With new marine terminal to come, Cape Wind picks New Bedford for operations

Posted 10/20/10

NEW BEDFORD – Massachusetts will construct a new marine terminal in New Bedford, which will accommodate the delivery, assembly and installation of offshore wind turbines for the Cape Wind project.

Gov. Deval L. Patrick made the announcement Wednesday afternoon, seemingly dealing a blow to efforts by Rhode Island to woo Cape Wind Associates to Quonset Business Park in North Kingstown.

Patrick’s office said the $35 million New Bedford facility would host 600 to 1,000 jobs supported by construction of the Cape Wind farm in Nantucket Sound. The terminal is expected to open in 2012.

“In the first half of the 19th century, New Bedford produced the advanced fuel of the age – whale oil – and became known as ‘The City That Lit the World,’ ” Patrick said. “Now, with this new terminal, and this first-in-the-nation project, New Bedford will once again begin to light the world, but this time with the clean, renewable energy resource of the 21st century – offshore wind.”

The New Bedford Marine Commerce Terminal will consist of a 1,200-linear-foot bulkhead with deep-water access and roughly 20 acres of surface space. The governor’s office said Cape Wind’s turbine supplier, Siemens, would become the terminal’s first tenant. The terminal will provide dock space for delivery and construction vessels as well as space to store the turbine parts.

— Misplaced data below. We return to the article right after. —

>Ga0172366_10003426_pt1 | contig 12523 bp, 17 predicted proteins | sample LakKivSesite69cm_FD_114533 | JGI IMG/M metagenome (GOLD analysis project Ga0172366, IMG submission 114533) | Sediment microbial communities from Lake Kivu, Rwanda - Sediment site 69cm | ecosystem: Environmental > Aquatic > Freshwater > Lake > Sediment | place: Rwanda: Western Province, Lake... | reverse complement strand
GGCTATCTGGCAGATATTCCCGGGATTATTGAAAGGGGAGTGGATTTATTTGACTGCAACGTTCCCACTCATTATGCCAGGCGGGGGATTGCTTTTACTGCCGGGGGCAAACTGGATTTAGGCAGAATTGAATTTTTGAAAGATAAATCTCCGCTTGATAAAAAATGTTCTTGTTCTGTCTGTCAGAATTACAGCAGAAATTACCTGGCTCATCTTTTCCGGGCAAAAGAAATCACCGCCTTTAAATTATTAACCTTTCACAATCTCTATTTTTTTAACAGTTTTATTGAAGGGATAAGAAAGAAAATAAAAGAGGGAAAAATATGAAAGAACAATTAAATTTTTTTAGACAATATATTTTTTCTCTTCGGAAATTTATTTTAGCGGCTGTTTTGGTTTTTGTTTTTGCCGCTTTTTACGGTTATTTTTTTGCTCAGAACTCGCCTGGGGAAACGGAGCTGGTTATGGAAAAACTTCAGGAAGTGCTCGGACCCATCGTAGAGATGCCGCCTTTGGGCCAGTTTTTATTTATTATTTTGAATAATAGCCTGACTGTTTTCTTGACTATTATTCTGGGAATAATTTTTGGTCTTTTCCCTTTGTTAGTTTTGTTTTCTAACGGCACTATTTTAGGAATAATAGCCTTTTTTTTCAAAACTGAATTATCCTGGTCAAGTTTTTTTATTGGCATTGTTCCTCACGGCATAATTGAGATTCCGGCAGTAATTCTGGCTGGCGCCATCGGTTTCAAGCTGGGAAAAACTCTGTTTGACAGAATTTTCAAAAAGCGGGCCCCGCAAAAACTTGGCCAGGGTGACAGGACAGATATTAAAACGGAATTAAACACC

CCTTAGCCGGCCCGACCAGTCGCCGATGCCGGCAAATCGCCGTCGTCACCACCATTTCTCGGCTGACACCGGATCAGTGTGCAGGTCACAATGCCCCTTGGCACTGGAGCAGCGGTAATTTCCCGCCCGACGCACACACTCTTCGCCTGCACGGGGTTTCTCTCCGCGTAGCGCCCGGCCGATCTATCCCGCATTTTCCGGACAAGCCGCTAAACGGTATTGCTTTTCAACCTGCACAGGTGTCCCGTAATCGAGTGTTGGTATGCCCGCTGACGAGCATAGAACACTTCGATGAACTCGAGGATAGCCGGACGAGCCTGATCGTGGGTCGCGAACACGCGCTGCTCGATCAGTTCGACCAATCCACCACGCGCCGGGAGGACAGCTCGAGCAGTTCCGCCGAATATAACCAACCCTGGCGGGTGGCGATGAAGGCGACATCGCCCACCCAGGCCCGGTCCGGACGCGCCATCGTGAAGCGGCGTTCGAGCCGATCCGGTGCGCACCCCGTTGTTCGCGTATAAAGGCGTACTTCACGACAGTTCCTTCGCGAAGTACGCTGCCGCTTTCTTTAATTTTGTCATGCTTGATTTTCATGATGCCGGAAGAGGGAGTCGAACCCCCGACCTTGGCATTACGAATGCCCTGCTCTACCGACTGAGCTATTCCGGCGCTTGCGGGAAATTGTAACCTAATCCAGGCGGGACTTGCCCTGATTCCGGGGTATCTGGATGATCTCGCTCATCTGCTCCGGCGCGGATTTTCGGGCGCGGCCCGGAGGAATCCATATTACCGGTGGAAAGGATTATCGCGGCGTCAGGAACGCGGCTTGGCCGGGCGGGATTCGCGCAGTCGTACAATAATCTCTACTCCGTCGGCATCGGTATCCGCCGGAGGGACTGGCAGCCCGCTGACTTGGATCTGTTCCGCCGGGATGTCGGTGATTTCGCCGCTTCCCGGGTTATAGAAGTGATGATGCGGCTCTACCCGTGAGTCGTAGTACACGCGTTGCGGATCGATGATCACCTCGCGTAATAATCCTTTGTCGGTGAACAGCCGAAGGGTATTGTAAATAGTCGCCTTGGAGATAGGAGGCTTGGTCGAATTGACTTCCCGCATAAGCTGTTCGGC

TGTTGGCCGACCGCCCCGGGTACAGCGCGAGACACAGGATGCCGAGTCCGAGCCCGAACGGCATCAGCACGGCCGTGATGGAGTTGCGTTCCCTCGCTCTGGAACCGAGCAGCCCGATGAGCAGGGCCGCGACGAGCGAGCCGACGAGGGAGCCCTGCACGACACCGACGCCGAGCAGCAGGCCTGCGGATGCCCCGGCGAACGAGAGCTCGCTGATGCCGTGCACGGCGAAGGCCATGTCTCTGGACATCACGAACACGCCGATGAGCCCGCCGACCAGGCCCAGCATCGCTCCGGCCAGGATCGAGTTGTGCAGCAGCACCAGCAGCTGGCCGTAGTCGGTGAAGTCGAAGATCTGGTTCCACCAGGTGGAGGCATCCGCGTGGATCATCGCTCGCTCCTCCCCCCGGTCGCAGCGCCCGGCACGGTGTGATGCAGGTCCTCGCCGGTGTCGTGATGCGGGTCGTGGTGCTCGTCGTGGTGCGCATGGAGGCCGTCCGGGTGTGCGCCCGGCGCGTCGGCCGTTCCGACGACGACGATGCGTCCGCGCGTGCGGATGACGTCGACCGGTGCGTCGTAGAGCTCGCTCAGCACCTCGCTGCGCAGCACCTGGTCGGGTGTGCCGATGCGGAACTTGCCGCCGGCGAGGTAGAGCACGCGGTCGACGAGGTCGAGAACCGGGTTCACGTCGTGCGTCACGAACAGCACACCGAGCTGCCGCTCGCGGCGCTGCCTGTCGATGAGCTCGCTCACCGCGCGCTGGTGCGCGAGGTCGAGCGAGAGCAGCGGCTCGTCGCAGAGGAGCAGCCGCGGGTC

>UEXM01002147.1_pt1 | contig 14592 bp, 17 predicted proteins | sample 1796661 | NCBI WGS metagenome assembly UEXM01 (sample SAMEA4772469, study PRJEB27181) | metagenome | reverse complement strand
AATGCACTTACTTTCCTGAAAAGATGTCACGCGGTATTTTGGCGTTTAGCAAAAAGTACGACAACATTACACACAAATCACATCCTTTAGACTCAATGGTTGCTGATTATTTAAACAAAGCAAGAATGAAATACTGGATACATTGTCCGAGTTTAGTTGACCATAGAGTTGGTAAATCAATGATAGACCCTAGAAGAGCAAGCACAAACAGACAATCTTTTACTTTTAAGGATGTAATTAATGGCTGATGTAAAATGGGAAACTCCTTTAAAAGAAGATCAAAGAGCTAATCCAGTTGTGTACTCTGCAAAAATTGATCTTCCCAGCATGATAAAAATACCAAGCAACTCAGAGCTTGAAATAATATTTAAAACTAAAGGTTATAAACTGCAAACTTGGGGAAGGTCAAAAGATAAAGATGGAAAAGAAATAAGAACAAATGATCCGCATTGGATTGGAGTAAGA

State and Cape Wind officials touted the terminal as a way to spark economic growth centered around the emerging renewable energy industry.

“With this announcement, we take an important step toward transforming New Bedford from the Whaling City to the Wind Turbine City,” said U.S. Rep. Ed Markey, chair of the House Select Committee on Energy Independence and Global Warming. “The same winds that once powered whaling ships will soon be harnessed to meet our energy needs in Massachusetts and around New England.”

When not in use for offshore wind projections, the New Bedford Marine Commerce Terminal will be available for other marine commercial and industrial activities, such as bulk cargo and container shipping.

The container shipping operations would compete head-to-head with the Port of Providence, which recently received federal money to purchase two new cranes.

The announcement also appears to take Quonset Point out of the running to host Cape Wind operations. As recently as June a Cape Wind Associates spokesman had told The Standard-Times that the developer was still deciding between Quonset and New Bedford.

Cape Wind Associates had originally settled on using Quonset after evaluating six ports, but they became interested in New Bedford after heavy lobbying from Mayor Scott W. Lang, The Standard-Times reported in April.

But Quonset may still host a wind farm developer in the end. Providence-based Deepwater Wind has committed to establishing a staging area for its wind farms proposed off the coast of Rhode Island. The first farm proposed, an eight-turbine farm off Block Island, is tied up in court with a decision expected sometime next year. The second farm is years away from construction.

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